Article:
7. The Calgary Kid
After The Miz was fired in an overly complicated plot by Raw Guest Host Jeremy Piven to screw over John Cena (which failed, obviously), he wasn’t out of a job long. At a Raw in Calgary (where WWE, for reasons that are still beyond comprehension, spent most of the show mocking Canada), a masked wrestler named “The Calgary Kid” came out and wrestled Eugene, who hadn’t been on television in a long while, for a contract with the Raw brand. Pretty much anyone with two functioning brain cells could see what was going on, and indeed, The Kid won the match and the contract, then immediately unmasked to reveal The Miz. And yet WWE continues to wonder why Canadian wrestling fans are so bitter towards them all the time.
6. Mr. NXT
After losing the NXT Title to Adrian Neville, Bo Dallas lost what tenuous grip he had on reality, and would stop at nothing in a campaign to win back “his” NXT Title. He staged a sit-in, he threw fits, but nothing would get him what he wanted. Eventually, he was put into a match with another former NXT Champion, Big E, with the stipulation that if he lost, he could never return to NXT. Dallas lost, and his NXT career came to an end. However, a few weeks later, a masked man named “Mr. NXT” made an appearance on the show, and found himself in a match with Sami Zayn. Zayn defeated Mr. NXT and revealed him to be Bo Dallas, resulting in a lengthy scene where NXT Security forcibly removed Dallas from the arena and drove him away from Full Sail University in a golf cart, screaming the entire time.
5. Blue Blazer
A sad entry onto our list, the Blue Blazer, in his original form, was the gimmick Owen Hart came into WWE under. Years later, during the Attitude Era, Owen “retired” after injuring a wrestler in the ring, and the Blue Blazer returned. Of course, everyone was sure that it was Owen, but there were the usual body doubles (often played by Hart’s tag team partner, Jeff Jarrett) that attempted to dispute the claim that he was wrestling under the mask. The Blazer was pretty much a parody of Hulk Hogan in a ridiculous cape and mask, but Owen made it work, and the fans got behind it to such an extent that he was even set up to get an Intercontinental title match against The Godfather at the Over The Edge 1999 Pay Per View. Unfortunately, at that event, an equipment malfunction related to a stunt that would have seen the Blazer descend from the roof of the arena led to Hart’s tragic death.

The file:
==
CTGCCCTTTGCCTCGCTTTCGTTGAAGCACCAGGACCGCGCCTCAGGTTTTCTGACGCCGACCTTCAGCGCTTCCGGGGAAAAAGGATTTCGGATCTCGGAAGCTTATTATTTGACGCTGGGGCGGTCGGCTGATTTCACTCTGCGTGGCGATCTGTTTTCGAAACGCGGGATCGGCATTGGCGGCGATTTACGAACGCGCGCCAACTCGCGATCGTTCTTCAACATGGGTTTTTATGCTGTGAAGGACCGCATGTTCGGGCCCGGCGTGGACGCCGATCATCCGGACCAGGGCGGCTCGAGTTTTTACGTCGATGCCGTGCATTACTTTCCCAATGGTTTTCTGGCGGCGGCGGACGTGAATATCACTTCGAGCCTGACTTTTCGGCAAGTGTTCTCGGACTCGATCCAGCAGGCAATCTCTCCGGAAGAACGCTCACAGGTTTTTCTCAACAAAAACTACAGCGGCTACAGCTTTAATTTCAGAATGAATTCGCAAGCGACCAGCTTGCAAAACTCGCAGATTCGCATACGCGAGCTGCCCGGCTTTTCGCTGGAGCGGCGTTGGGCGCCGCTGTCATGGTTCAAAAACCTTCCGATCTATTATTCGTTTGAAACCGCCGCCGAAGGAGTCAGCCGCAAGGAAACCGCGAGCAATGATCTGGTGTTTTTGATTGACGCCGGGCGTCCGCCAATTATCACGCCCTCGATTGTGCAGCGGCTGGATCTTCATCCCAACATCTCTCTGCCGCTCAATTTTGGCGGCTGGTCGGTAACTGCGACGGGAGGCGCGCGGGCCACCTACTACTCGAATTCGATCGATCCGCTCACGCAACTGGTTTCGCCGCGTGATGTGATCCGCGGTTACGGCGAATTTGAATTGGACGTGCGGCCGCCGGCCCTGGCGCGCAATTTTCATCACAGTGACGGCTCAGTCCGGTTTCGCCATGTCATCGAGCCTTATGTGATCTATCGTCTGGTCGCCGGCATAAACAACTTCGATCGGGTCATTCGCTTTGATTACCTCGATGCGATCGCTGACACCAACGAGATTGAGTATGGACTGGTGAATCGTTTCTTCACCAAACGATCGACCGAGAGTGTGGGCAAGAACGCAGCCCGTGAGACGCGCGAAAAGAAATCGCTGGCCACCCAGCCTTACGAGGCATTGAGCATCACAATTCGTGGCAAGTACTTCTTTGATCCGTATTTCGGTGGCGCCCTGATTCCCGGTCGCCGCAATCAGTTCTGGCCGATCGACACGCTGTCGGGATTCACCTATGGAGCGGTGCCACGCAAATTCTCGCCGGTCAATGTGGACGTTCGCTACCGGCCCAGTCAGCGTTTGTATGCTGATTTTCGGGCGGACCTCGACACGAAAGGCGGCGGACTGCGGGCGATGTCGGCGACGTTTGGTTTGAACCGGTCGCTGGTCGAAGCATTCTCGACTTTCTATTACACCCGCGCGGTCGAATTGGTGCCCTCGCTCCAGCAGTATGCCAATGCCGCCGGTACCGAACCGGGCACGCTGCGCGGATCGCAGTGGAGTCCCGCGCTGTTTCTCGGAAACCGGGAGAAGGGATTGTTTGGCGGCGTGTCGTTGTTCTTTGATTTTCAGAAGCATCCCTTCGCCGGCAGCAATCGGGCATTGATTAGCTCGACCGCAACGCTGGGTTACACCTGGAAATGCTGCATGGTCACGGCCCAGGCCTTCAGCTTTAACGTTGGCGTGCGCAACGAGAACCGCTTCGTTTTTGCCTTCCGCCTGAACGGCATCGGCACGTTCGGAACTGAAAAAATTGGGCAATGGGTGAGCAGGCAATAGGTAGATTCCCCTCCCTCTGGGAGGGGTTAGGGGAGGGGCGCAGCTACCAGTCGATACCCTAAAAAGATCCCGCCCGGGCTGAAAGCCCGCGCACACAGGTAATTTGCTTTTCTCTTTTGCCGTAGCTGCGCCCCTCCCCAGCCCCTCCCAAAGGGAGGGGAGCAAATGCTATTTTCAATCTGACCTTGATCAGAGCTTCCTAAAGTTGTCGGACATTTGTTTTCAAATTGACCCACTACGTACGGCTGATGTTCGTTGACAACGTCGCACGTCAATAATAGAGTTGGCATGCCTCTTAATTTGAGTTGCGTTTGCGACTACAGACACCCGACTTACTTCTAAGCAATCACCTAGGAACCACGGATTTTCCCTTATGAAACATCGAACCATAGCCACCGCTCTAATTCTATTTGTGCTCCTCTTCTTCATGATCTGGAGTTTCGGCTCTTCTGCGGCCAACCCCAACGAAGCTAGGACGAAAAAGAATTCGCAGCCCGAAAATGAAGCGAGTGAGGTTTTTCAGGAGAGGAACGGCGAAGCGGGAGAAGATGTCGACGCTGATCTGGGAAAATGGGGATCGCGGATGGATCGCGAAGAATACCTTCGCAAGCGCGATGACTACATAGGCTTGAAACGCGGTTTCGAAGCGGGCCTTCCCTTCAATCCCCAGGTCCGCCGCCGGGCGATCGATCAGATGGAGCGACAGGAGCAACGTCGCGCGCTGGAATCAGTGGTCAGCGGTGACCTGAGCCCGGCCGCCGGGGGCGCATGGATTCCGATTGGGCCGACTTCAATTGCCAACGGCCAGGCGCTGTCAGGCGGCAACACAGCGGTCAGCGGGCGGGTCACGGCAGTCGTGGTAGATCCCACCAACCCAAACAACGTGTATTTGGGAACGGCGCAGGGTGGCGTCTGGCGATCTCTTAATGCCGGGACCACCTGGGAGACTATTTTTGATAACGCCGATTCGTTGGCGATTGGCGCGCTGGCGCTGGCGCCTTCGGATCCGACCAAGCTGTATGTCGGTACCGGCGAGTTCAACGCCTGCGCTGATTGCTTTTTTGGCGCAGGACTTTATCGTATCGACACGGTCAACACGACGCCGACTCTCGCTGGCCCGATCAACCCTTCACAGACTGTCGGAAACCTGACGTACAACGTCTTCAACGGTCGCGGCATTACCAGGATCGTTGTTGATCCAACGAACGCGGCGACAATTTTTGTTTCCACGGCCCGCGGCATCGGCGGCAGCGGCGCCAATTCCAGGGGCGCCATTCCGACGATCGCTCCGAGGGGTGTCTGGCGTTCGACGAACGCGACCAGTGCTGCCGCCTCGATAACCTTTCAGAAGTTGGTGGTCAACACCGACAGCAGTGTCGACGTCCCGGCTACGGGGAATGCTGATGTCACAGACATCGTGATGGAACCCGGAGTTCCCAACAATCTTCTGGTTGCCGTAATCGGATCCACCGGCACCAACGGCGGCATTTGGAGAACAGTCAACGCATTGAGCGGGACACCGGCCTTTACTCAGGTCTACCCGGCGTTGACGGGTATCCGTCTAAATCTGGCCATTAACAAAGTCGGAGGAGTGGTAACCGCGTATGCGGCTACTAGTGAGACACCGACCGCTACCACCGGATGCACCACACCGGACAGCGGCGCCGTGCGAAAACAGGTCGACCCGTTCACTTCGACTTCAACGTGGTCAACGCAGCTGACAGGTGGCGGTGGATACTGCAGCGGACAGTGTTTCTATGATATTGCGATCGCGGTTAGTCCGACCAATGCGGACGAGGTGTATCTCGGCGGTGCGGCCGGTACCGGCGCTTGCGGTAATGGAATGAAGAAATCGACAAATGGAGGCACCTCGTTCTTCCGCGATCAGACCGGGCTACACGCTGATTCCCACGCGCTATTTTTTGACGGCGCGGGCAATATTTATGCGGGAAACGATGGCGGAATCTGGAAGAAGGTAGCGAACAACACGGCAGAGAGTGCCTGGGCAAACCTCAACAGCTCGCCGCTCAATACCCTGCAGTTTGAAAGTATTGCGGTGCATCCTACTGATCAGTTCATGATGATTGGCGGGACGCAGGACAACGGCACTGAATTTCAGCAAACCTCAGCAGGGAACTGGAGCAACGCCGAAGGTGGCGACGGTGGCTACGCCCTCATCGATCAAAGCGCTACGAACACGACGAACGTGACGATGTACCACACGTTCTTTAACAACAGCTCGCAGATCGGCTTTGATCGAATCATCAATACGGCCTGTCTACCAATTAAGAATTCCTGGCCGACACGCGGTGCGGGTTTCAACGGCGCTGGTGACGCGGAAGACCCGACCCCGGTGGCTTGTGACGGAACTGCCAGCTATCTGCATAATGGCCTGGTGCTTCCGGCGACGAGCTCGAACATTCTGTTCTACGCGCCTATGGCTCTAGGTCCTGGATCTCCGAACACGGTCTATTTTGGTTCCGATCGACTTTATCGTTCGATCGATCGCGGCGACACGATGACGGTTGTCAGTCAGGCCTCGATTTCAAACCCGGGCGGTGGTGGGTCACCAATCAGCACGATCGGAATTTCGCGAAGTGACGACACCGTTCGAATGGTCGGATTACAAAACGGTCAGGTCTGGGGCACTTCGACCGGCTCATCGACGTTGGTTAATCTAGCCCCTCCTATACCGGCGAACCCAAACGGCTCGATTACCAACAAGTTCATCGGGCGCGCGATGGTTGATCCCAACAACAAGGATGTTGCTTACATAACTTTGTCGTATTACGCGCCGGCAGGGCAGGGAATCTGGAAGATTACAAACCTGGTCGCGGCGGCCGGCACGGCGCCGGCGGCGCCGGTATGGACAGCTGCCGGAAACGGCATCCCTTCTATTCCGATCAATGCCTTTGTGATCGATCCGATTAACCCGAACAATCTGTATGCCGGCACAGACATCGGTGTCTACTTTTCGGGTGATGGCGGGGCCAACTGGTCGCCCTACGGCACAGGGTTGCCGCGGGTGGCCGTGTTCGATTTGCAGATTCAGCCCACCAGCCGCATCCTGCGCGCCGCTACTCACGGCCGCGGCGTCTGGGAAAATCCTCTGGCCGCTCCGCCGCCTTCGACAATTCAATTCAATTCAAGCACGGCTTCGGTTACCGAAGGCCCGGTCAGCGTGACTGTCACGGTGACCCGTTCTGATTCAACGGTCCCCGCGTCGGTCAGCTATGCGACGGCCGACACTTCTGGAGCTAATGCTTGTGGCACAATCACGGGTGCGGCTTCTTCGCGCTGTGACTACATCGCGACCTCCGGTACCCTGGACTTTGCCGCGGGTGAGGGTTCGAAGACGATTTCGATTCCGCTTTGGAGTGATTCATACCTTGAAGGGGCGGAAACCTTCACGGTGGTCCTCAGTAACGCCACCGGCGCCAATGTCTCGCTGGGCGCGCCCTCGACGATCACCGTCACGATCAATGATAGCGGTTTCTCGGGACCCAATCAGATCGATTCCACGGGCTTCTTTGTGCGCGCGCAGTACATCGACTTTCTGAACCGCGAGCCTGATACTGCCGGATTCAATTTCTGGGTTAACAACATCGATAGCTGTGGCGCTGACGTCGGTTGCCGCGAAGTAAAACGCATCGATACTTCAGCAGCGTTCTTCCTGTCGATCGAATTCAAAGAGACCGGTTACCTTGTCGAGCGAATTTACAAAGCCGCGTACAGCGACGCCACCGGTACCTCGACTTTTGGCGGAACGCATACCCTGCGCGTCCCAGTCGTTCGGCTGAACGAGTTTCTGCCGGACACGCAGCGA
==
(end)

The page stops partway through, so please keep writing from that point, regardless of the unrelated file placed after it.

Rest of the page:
4. Los Conquistadores
Stay with us, this one gets interesting. So, by order of Commissioner Foley, Edge and Christian were not allowed any title shots against the Hardy Boyz. At the same time, a new tag team debuted, called Los Conquistadores, a reference to a jobber tag team from the 80’s, who dressed in golden bodysuits and masks, and had a suspiciously limited ability to speak Spanish. Foley was suspicious, but after Edge and Christian provided proof that they were not under the masks, Los Conquistadores received a shot at the Hardyz, and defeated them for the titles. The next night on Raw, Los Conquistadores offered Edge and Christian the first shot at the titles. Shockingly, Los Conquistadores won that match as well, and unmasked to reveal…The Hardyz! Obviously, Edge and Christian were behind the original scheme, and were under the masks when they won the titles. It was then revealed that they were paying two anonymous wrestlers to pretend to be Los Conquistadores to fool Foley, but their henchmen were discovered by the Hardyz, who took their place in the match on Raw. Ultimately, Foley declared the Hardyz the rightful champions, foiling another one of Edge and Christian’s plots.